Much like competitors HBO Max and Disney+, Comcast’s streaming service, Peacock, is going to be entirely reliant on hubs.
Comcast and NBCUniversal gave an in-depth look at Peacock, which launches on July 15th and will come with three different pricing tiers, during a special investors event this afternoon at 30 Rock in New York City. There are more than 600 engineers working on the platform, according to Matt Strauss, head of Peacock. The streaming platform is based on the infrastructure that Sky in the UK has used for its own streaming options.
During the presentation, Strauss walked investors and viewers through the Peacock interface. There are three different areas that subscribers can use when they open the app: channels, trending, and browse. While people are thinking of which option they want to click on, a video will play automatically. It may be the news, or part of a game, or a show, but the idea is that “when you launch it immediately starts playing video, just like TV,” Strauss said. The first image in the gallery below shows an example from a story about Meghan Markle and Prince Harry from NBC News Now.
Once people open up browse, they’ll be able to cycle through the 15,000+ TV episodes and movies available to stream. These are broken down into a series of rows similar to Netflix and Disney+. The first two rows are based on shows that people are already watching (“Continue Watching”) and new additions to the Peacock app.
As viewing habit data is collected, machine learning algorithms will help to make titles that appear on the homepage more personalized. This is how Netflix operates and how the upcoming HBO Max app will operate as well. Emphasis will then be placed on Peacock Originals in subsequent rows, followed with recommendations for existing titles that might be of interest. Peacock will also come with a kids section, like every other streaming app, that is entering the streaming space this year.
Peacock is going to try to replicate the look of traditional television
Then there’s the trending section. Peacock will also offer short-form content on a daily basis, including sports highlights, pop culture updates, and shorter news segments. Late-night clips, for example, will have a home in this section. This includes Saturday Night Live clips that people may have missed — Strauss referred to it as the ability to get rid of the “FOMO” (fear of missing out) you might experience by missing a late-night episode right when it airs. This can help NBCUniversal pull subscribers away from YouTube, where many of these highlights already live after the live airing, and over to Peacock — if everything goes according to plan.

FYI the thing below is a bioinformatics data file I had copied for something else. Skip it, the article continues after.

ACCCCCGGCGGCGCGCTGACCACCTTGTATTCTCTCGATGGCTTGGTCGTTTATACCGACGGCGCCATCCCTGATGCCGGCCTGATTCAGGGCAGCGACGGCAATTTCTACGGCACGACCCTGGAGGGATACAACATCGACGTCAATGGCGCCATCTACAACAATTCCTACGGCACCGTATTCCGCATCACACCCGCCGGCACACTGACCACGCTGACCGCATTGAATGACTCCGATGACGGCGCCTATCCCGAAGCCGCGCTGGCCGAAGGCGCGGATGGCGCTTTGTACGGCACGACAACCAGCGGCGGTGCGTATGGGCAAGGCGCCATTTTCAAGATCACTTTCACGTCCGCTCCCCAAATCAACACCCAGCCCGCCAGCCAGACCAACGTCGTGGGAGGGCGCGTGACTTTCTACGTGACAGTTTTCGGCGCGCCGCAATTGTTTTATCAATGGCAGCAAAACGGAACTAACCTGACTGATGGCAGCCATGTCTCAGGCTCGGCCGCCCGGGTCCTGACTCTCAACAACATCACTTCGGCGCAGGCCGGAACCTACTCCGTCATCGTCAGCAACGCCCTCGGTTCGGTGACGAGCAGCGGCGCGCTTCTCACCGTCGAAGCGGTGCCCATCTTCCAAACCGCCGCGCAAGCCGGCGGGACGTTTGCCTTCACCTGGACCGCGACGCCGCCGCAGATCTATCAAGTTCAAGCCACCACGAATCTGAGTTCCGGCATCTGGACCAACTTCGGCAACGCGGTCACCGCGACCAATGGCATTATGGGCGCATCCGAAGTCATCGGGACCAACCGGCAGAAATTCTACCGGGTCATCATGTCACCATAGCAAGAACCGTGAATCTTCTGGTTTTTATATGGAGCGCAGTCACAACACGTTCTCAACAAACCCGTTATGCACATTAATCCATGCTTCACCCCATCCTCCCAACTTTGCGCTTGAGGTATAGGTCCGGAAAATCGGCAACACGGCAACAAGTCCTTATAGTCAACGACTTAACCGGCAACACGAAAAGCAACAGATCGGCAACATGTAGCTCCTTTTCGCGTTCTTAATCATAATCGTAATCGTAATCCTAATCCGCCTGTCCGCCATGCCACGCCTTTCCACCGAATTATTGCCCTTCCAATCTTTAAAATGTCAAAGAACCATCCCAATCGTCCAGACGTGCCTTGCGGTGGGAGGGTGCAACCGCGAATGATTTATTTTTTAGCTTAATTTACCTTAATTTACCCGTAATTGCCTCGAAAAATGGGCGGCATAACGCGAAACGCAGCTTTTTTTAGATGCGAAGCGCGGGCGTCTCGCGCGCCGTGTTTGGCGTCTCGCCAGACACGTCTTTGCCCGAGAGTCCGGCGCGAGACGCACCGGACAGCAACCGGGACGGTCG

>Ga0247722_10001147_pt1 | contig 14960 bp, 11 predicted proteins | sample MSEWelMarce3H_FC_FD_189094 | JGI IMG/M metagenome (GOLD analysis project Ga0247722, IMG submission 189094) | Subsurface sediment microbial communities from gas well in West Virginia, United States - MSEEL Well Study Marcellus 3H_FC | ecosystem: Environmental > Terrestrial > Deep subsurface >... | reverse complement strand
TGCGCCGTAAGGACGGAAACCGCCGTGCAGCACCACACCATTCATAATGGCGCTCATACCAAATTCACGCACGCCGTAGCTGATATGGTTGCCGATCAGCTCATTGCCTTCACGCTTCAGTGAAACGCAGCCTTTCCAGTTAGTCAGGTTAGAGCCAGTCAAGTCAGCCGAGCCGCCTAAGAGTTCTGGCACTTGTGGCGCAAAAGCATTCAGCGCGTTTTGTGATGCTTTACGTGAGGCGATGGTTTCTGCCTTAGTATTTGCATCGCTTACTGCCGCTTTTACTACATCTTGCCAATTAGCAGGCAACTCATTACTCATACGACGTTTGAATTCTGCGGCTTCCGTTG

The third section is channels. NBC is a linear network that wants to remind people how important television is, so Peacock is designed to try to replicate the look of traditional television, Strauss says. Subscribers can pull up a channel guide to scroll through, much like we already do with cable packages now, and see what’s on. They can select from TV shows, news, sports, and movies, as well as look into specific types of content hubs. A Saturday Night Live hub, for example, will also get a “channel” look for people to browse through if they like.
These are Peacock’s three sections, but there are more product features like curation around specific shows. For instance, fans of NBC’s The Office will be able to go into that show’s dedicated hub and then select from a character like Michael or Jim and watch episodes that are centric to those characters, or are seen as some of the best. There are “beginner” options that give new viewers a chance to figure out the best episodes to watch, too. This is a type of human curation WarnerMedia is using to try to market its upcoming competitor HBO Max.
More of the Peacock interface, including a look at some of the profile avatar options that will be available, can be seen in the gallery above.